November 05 2014 | Ketija Riteniece
Life doesn’t stop after prison

Imprisonment is a time spent between other criminals and separated from a society. The longer it is, the harder it is to start over a new life after the release.

Life doesn’t stop after prison

Imprisonment is a time spent between other criminals and separated from a society. The longer it is, the harder it is to start over a new life after the release.

The longer it is, the harder it is to start over a new life after the release. That is a lesson new democracies and their societies are slowly learning. Two stories from Baltics about two young ex-prisoners show how re-socialization opportunities for prisoners such as work, school and support groups have changed them during their sentencing. Yet they still think it’s better to hide their past in order to re-socialize.

Hopes to be better

“You just ask me questions,” Janis, a young man in his early twenties from Riga, Latvia, is nervous before the interview. He lights a cigarette and waits for his coffee to cool in a small cabin where he and his co-workers can spend lunch breaks or change their clothes after a day spent working in a construction company. We are alone in the cabin and it’s safe to talk here – his colleagues do not know the story Janis is going to tell. It’s better this way: Janis believes that their positive attitude towards him would change radically if they knew he is an ex-prisoner. “How to say… Article 125, part 3” being asked the usual “what-for” he names parts from criminal law that provides punishment by imprisonment for causing grievous bodily harm with intent in an organised group. Janis does not go into details about this crime, he only says that he had to teach a lesson to a guy who mistreated his sister.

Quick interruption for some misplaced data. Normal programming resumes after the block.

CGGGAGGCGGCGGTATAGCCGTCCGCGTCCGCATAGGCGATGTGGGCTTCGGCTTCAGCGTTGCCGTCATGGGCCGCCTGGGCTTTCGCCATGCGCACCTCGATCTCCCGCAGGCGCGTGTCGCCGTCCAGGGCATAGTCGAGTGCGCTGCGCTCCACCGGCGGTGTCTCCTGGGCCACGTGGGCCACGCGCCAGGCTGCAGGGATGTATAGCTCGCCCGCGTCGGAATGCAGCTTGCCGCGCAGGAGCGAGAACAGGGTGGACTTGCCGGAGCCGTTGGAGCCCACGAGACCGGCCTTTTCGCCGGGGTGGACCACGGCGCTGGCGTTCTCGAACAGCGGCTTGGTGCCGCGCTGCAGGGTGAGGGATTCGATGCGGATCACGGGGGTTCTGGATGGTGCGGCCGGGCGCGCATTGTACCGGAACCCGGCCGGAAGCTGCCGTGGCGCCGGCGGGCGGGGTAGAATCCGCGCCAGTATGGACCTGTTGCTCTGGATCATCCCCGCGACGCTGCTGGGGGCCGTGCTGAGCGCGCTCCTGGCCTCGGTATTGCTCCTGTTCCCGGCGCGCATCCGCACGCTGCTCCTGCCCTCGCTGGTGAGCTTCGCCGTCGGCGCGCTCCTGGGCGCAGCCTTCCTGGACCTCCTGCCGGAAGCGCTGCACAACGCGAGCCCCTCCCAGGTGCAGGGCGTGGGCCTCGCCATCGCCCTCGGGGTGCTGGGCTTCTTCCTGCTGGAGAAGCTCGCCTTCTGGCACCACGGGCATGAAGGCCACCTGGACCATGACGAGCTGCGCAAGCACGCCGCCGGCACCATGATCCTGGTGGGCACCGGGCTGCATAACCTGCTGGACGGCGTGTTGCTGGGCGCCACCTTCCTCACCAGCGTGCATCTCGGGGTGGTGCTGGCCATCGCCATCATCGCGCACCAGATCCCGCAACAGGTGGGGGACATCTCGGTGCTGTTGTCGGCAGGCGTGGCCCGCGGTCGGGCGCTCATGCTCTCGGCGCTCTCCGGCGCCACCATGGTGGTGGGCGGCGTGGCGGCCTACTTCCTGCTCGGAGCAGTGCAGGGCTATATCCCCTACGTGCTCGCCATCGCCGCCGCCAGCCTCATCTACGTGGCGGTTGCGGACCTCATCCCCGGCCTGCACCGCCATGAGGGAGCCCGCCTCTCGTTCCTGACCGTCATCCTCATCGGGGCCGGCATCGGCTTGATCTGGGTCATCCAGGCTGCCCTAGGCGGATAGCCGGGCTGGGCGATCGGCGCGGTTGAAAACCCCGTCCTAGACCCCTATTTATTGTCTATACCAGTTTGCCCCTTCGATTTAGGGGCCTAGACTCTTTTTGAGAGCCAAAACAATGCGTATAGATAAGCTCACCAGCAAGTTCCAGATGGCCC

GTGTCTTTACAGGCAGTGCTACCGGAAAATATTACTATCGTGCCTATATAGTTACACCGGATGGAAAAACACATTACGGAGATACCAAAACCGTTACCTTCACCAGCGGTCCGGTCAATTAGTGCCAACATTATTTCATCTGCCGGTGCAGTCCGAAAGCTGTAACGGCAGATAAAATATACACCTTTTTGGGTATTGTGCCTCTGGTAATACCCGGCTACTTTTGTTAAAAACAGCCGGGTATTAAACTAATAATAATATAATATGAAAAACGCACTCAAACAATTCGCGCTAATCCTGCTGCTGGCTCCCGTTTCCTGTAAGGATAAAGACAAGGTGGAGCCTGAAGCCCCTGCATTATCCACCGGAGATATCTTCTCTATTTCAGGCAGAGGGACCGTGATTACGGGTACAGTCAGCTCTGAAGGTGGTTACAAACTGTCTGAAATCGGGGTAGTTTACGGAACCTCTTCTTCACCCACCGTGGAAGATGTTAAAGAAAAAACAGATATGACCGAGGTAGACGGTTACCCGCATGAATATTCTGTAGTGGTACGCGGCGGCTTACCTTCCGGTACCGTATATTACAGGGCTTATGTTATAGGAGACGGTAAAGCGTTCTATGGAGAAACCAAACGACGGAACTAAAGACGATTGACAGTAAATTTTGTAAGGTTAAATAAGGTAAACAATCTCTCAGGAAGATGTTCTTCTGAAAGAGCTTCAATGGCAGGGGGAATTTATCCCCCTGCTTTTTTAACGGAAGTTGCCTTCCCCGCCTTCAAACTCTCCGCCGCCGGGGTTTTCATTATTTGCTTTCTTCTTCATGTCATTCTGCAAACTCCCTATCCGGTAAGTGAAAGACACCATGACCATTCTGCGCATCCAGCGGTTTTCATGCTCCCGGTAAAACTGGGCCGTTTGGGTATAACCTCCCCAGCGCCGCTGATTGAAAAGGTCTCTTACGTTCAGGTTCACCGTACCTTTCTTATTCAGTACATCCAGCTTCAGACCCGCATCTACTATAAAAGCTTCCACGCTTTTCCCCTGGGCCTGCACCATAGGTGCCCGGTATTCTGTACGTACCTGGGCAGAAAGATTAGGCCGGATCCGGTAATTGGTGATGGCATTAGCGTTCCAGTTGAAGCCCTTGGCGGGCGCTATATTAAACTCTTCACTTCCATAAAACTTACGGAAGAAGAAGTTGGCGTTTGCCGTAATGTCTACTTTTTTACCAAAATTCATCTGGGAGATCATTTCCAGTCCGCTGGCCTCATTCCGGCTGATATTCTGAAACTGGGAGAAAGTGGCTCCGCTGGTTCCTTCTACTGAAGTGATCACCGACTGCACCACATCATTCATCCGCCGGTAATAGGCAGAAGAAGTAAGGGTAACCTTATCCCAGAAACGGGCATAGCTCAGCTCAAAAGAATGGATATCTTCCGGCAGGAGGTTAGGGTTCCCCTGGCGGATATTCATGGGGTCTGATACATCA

But there were many lessons he had to learn himself, Janis admits. “You mean the first time he was jailed? He was seventeen,” Janis’s sister Liene reveals more detailed story of her brother’s past in prison. “There were seven or even more of them. Of course, they were drunk and under drugs and that was it. They beat up one guy. He slept in coma one and a half months and then died. Janis got suspended sentence for three years. In that time he mustn’t have broken the law. But he did.” The crime that finally got him behind bars for 3 years and three months was thievery. Liene says it was a hard moment for the whole family when Janis (20 years old at the time) was jailed, but she says she knew that her brother will end up in jail sooner or later with a kind of lifestyle he was leading. “Maybe that was a life lesson that changed him.”

There were a lot of activities